Category Archives: Humanist lives

Pat Duffy Hutcheon: A Humanist Life

8865-pat-duffy-hutcheon

Pat Duffy Hutcheon was born in 1926 in rural Alberta. She became a sociologist of education, writing a major textbook in the field, and in her later years emerged as a well-known Humanist author, including The Road to Reason: Landmarks in the History of Humanist Thought (2001) and Leaving the Cave: Evolutionary Naturalism in the Sociol Scientific Thought (1996). She published an autobiography, The Lonely Trail: The Life Journey of a Freethinker (2009). She was named Humanist of the Year 2000 by the Humanist Association of Canada. She died on 4 February 2010 three months after this interview.  patduffyhutcheon.com

Continue reading

Nigel Bruce: A Humanist Life

Nigel Bruce was born in London in 1921. From the 1950s to the 1990s, he published many pamphlets and books, including Radical Readings: A Guide to the Humanist Perspective; A Student’s Guide to Secular Humanism[1]; and Face to Face With Families. He was a frequent letter writer to The Scotsman newspaper. He was a leading campaigner for the United Nations Convention on the Rights of the Child, and organised the erection of a statue to the philosopher David Hume. In the 1990s he contributed to the redesign of religious education in Lothian Region Schools, and to the design of the children’s courts system in Scotland. Callum Brown interviewed Nigel in his Edinburgh home in April 2010. 

Continue reading

Khushi Ram: A Humanist Life

Khushi Ram was born in an isolated village in the Punjab in India in 1921. He emigrated to Canada in 1986. Callum Brown interviewed him in his home in Vancouver in October 2009.

 My name is Khushi Ram, and I was born in India, Punjab.  Social stratification is all over the world, but the peculiarity about the social stratification in India is that it is hereditary, it goes from birth to birth. My family belongs to the lowest strata of society in India. So much so that some people called us outcastes, not within the caste system. We were very poor, my father was a landless agricultural labourer with even no house of his own. The landlord will give him certain land and he will build a hut and we will live there. Somehow I shone in my class and some teachers almost fell in love with me, they tried to support me, up and up. I was working with my father on the farmer’s land but somebody, that seven kilometres school headmaster sent one of his teachers to me, because I was well known in my area by that time as a brilliant student. I broke all their previous record at the entrance into university, we call it high school final. I got very good marks.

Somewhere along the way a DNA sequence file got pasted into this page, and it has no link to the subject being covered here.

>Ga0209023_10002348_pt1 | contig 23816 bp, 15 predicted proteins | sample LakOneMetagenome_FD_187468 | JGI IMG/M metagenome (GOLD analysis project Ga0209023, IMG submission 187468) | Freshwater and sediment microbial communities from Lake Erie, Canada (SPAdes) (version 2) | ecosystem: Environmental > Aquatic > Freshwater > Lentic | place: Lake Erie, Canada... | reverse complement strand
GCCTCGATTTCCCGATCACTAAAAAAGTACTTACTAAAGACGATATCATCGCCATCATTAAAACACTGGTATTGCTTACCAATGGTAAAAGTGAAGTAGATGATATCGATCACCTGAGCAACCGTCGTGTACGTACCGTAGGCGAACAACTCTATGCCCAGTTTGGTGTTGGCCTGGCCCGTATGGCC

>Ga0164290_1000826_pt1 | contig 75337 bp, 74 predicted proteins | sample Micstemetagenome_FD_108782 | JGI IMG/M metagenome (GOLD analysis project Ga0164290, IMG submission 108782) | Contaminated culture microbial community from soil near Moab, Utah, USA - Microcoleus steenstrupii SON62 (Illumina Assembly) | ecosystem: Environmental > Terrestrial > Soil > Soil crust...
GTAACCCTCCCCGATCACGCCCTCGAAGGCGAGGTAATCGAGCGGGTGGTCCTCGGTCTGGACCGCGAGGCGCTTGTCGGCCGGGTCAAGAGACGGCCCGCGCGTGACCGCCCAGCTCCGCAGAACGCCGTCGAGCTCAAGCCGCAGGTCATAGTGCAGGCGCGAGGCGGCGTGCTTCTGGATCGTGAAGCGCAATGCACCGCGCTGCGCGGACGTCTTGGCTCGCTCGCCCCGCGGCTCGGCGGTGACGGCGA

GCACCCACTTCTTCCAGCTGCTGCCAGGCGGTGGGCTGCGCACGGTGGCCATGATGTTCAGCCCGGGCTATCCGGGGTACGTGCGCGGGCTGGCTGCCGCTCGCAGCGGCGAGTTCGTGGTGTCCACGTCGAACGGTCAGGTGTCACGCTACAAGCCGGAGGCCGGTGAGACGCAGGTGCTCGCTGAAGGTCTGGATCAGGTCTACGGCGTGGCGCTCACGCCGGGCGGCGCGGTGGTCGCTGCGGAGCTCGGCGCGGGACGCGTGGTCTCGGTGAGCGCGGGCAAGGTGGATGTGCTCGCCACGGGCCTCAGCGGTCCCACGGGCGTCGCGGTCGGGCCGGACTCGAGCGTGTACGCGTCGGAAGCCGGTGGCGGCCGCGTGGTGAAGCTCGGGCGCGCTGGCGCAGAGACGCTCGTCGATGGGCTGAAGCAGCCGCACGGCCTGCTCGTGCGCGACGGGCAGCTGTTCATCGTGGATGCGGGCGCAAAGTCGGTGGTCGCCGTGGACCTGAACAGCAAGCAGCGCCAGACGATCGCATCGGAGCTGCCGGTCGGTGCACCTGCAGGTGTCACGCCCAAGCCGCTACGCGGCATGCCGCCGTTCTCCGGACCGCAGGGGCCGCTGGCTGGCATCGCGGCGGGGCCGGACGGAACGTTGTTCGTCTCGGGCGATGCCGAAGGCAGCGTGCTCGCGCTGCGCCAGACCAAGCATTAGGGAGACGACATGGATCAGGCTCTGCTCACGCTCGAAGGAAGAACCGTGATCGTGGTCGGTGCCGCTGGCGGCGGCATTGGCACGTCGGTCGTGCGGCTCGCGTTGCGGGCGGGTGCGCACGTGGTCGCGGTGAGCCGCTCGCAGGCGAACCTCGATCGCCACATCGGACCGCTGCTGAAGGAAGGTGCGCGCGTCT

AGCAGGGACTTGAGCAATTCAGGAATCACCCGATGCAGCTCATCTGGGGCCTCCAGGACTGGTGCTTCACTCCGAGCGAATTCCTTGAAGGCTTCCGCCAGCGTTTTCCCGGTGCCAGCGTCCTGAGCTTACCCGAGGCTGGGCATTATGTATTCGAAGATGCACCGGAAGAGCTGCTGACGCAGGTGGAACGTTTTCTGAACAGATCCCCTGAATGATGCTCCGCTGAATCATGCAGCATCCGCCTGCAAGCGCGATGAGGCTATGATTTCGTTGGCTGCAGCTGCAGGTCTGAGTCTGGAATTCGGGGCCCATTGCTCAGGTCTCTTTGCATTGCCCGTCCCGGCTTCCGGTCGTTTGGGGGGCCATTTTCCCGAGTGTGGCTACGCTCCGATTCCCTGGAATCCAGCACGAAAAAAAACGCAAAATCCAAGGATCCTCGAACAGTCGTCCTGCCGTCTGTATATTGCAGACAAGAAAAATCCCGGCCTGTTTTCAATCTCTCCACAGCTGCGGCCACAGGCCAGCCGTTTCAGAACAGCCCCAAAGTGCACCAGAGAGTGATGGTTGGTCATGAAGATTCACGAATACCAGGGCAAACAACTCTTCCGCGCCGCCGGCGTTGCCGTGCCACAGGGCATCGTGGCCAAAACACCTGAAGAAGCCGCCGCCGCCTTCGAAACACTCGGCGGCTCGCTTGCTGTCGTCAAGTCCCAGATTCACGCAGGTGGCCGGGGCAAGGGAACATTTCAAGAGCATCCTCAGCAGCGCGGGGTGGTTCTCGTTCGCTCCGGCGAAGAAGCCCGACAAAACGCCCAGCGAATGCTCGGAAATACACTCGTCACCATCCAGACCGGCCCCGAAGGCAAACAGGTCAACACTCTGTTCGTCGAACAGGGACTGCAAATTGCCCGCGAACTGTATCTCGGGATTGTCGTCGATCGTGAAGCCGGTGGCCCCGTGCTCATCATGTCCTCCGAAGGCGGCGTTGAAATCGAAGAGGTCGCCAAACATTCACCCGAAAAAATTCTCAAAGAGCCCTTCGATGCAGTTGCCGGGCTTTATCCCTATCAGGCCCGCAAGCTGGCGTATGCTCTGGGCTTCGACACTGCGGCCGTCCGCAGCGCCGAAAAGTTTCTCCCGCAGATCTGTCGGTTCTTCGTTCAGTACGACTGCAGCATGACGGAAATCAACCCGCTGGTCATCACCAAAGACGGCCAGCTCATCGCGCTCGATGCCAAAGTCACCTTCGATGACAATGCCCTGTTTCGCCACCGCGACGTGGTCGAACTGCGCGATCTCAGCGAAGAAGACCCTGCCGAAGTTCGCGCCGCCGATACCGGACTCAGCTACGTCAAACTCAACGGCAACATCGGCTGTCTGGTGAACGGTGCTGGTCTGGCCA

Continue reading

Jutta Poser: A Humanist Life

Jutta Poser was born in 1925 in Berlin and went to Canada in 1950, settling in Montreal and then later Vancouver where she and her husband Ernest have been active members of BC Humanists for many years. Callum Brown interviewed Jutta in her Vancouver home in October 2009.

My family was a mixed marriage.  My father was an assimilated Jew.  His parents had been baptised in Germany for reasons that there were very few openings in the profession that my grandfather was in and he was a banker.  And this was a private bank in Bonn so in order to get all the acceptance that he needed he became baptised into the German Protestant Lutheran Church along with his wife and their progeny, all three of them, were baptised too so that none of them remained in the Jewish faith.

Continue reading

The Unholy Mrs Knight: Margaret Knight and the BBC in the 1950s

margaret-knight

In 1955 Margaret Knight became the most hated woman in Britain. She was vilified and demonised in virtually every British newspaper, and thousands of letters attacking her were sent by ordinary Britons to the BBC, to the papers and to her personally. Parents wrote fearing for the safety of their children, bishops and priests criticised her impudence, whilst well-known authors like Dorothy L Sayers castigated her ignorance. Hounded by journalists and pursued by photographers, the smiling image of Mrs Knight in her ‘Sunday-best hat’ and coat appeared in most newspapers. She was the nation’s number one ‘folk devil’ of 1955. What had she done to deserve this? Had she molested children? Was she exposed as a spy and a traitor? Had she sold secrets to the Russians? None of these. What she had done was broadcast two thirty-minute talks on the BBC Home Service in January 1955 in which she called for children to be educated about morality without religion.

Continue reading